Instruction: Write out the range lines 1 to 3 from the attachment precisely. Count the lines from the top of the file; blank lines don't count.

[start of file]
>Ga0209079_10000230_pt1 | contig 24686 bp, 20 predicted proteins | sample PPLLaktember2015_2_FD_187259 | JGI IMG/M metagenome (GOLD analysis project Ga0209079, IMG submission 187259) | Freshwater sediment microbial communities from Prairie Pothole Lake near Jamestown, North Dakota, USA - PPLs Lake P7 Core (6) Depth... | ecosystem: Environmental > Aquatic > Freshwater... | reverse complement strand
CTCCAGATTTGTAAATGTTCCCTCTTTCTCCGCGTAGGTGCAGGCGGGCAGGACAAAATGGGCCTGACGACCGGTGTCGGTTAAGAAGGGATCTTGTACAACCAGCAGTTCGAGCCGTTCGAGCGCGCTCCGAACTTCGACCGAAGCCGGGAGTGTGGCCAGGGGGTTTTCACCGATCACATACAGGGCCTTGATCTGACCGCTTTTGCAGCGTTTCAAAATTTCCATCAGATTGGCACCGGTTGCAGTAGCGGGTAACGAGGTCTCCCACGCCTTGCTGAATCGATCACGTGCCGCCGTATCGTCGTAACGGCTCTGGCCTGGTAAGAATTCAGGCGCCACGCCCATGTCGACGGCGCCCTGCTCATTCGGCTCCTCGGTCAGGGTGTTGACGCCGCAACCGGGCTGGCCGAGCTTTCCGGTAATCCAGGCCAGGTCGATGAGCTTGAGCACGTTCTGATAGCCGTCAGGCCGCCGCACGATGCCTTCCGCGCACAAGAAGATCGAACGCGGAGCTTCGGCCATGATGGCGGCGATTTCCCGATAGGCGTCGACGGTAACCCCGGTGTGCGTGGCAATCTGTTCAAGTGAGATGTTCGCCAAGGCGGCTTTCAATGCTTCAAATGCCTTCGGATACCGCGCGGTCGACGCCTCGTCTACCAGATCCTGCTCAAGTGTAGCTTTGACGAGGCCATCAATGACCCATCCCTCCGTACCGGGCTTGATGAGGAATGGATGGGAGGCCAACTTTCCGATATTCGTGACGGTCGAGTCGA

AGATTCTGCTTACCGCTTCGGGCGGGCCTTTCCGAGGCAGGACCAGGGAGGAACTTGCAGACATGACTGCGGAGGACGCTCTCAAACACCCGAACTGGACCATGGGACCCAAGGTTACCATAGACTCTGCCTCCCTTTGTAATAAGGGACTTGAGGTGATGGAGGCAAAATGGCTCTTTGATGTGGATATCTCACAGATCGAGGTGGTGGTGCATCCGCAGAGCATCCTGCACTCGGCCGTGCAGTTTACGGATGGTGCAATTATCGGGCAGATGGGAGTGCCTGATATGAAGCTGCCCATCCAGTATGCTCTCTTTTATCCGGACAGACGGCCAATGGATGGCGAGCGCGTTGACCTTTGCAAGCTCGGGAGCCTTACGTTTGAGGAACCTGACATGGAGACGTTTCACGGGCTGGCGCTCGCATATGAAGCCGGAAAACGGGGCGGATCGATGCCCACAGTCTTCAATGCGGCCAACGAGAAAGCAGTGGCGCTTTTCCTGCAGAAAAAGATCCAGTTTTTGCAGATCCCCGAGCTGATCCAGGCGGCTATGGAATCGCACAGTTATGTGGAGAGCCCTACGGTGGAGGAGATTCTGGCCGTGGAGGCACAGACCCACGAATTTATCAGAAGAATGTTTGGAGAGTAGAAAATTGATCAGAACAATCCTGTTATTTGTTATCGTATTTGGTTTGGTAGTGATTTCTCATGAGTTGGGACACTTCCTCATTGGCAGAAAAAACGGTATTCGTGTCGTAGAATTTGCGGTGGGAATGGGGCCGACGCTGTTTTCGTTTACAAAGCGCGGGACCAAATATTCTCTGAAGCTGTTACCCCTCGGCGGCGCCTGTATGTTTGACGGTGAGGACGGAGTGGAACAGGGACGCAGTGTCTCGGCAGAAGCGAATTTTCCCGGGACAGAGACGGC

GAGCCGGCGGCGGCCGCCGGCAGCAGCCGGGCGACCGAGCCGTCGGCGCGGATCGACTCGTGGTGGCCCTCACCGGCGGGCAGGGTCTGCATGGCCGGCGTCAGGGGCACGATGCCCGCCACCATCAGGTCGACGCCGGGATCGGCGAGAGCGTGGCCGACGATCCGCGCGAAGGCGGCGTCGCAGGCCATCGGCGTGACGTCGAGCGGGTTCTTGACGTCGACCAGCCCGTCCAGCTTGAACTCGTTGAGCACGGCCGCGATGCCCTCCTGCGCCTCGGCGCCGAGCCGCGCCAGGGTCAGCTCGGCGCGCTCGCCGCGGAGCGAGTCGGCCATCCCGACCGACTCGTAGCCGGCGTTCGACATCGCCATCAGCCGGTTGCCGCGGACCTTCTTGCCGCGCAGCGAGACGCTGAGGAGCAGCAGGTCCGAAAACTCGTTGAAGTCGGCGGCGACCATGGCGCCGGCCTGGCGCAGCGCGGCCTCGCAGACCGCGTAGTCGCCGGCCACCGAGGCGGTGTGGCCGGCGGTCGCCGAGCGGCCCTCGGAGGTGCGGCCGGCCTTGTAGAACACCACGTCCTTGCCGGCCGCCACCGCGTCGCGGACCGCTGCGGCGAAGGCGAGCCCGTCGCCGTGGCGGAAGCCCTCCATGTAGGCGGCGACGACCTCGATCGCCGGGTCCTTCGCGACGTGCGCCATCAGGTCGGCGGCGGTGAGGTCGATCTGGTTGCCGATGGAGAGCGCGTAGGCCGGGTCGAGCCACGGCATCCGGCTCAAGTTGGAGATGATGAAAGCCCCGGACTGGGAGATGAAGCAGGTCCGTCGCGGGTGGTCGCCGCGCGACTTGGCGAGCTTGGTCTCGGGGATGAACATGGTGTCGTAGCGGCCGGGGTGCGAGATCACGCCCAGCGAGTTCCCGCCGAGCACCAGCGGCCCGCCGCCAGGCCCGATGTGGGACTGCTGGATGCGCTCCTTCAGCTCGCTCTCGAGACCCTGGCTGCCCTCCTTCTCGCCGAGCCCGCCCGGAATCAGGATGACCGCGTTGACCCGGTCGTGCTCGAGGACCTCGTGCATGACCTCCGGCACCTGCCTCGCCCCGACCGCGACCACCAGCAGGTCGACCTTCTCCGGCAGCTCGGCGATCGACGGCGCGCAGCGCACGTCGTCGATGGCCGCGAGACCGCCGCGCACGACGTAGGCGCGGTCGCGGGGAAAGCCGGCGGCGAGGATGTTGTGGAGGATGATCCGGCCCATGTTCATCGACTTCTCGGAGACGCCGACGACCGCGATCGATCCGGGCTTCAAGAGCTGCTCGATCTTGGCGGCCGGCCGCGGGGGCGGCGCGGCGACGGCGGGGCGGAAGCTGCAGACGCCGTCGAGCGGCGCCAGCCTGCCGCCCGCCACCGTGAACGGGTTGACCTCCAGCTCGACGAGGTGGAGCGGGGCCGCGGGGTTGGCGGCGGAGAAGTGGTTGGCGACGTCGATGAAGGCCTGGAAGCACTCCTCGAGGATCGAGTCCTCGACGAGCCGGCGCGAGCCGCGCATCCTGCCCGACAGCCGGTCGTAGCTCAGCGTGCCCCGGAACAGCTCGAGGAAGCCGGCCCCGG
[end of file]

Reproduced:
>Ga0209079_10000230_pt1 | contig 24686 bp, 20 predicted proteins | sample PPLLaktember2015_2_FD_187259 | JGI IMG/M metagenome (GOLD analysis project Ga0209079, IMG submission 187259) | Freshwater sediment microbial communities from Prairie Pothole Lake near Jamestown, North Dakota, USA - PPLs Lake P7 Core (6) Depth... | ecosystem: Environmental > Aquatic > Freshwater... | reverse complement strand
CTCCAGATTTGTAAATGTTCCCTCTTTCTCCGCGTAGGTGCAGGCGGGCAGGACAAAATGGGCCTGACGACCGGTGTCGGTTAAGAAGGGATCTTGTACAACCAGCAGTTCGAGCCGTTCGAGCGCGCTCCGAACTTCGACCGAAGCCGGGAGTGTGGCCAGGGGGTTTTCACCGATCACATACAGGGCCTTGATCTGACCGCTTTTGCAGCGTTTCAAAATTTCCATCAGATTGGCACCGGTTGCAGTAGCGGGTAACGAGGTCTCCCACGCCTTGCTGAATCGATCACGTGCCGCCGTATCGTCGTAACGGCTCTGGCCTGGTAAGAATTCAGGCGCCACGCCCATGTCGACGGCGCCCTGCTCATTCGGCTCCTCGGTCAGGGTGTTGACGCCGCAACCGGGCTGGCCGAGCTTTCCGGTAATCCAGGCCAGGTCGATGAGCTTGAGCACGTTCTGATAGCCGTCAGGCCGCCGCACGATGCCTTCCGCGCACAAGAAGATCGAACGCGGAGCTTCGGCCATGATGGCGGCGATTTCCCGATAGGCGTCGACGGTAACCCCGGTGTGCGTGGCAATCTGTTCAAGTGAGATGTTCGCCAAGGCGGCTTTCAATGCTTCAAATGCCTTCGGATACCGCGCGGTCGACGCCTCGTCTACCAGATCCTGCTCAAGTGTAGCTTTGACGAGGCCATCAATGACCCATCCCTCCGTACCGGGCTTGATGAGGAATGGATGGGAGGCCAACTTTCCGATATTCGTGACGGTCGAGTCGA

AGATTCTGCTTACCGCTTCGGGCGGGCCTTTCCGAGGCAGGACCAGGGAGGAACTTGCAGACATGACTGCGGAGGACGCTCTCAAACACCCGAACTGGACCATGGGACCCAAGGTTACCATAGACTCTGCCTCCCTTTGTAATAAGGGACTTGAGGTGATGGAGGCAAAATGGCTCTTTGATGTGGATATCTCACAGATCGAGGTGGTGGTGCATCCGCAGAGCATCCTGCACTCGGCCGTGCAGTTTACGGATGGTGCAATTATCGGGCAGATGGGAGTGCCTGATATGAAGCTGCCCATCCAGTATGCTCTCTTTTATCCGGACAGACGGCCAATGGATGGCGAGCGCGTTGACCTTTGCAAGCTCGGGAGCCTTACGTTTGAGGAACCTGACATGGAGACGTTTCACGGGCTGGCGCTCGCATATGAAGCCGGAAAACGGGGCGGATCGATGCCCACAGTCTTCAATGCGGCCAACGAGAAAGCAGTGGCGCTTTTCCTGCAGAAAAAGATCCAGTTTTTGCAGATCCCCGAGCTGATCCAGGCGGCTATGGAATCGCACAGTTATGTGGAGAGCCCTACGGTGGAGGAGATTCTGGCCGTGGAGGCACAGACCCACGAATTTATCAGAAGAATGTTTGGAGAGTAGAAAATTGATCAGAACAATCCTGTTATTTGTTATCGTATTTGGTTTGGTAGTGATTTCTCATGAGTTGGGACACTTCCTCATTGGCAGAAAAAACGGTATTCGTGTCGTAGAATTTGCGGTGGGAATGGGGCCGACGCTGTTTTCGTTTACAAAGCGCGGGACCAAATATTCTCTGAAGCTGTTACCCCTCGGCGGCGCCTGTATGTTTGACGGTGAGGACGGAGTGGAACAGGGACGCAGTGTCTCGGCAGAAGCGAATTTTCCCGGGACAGAGACGGC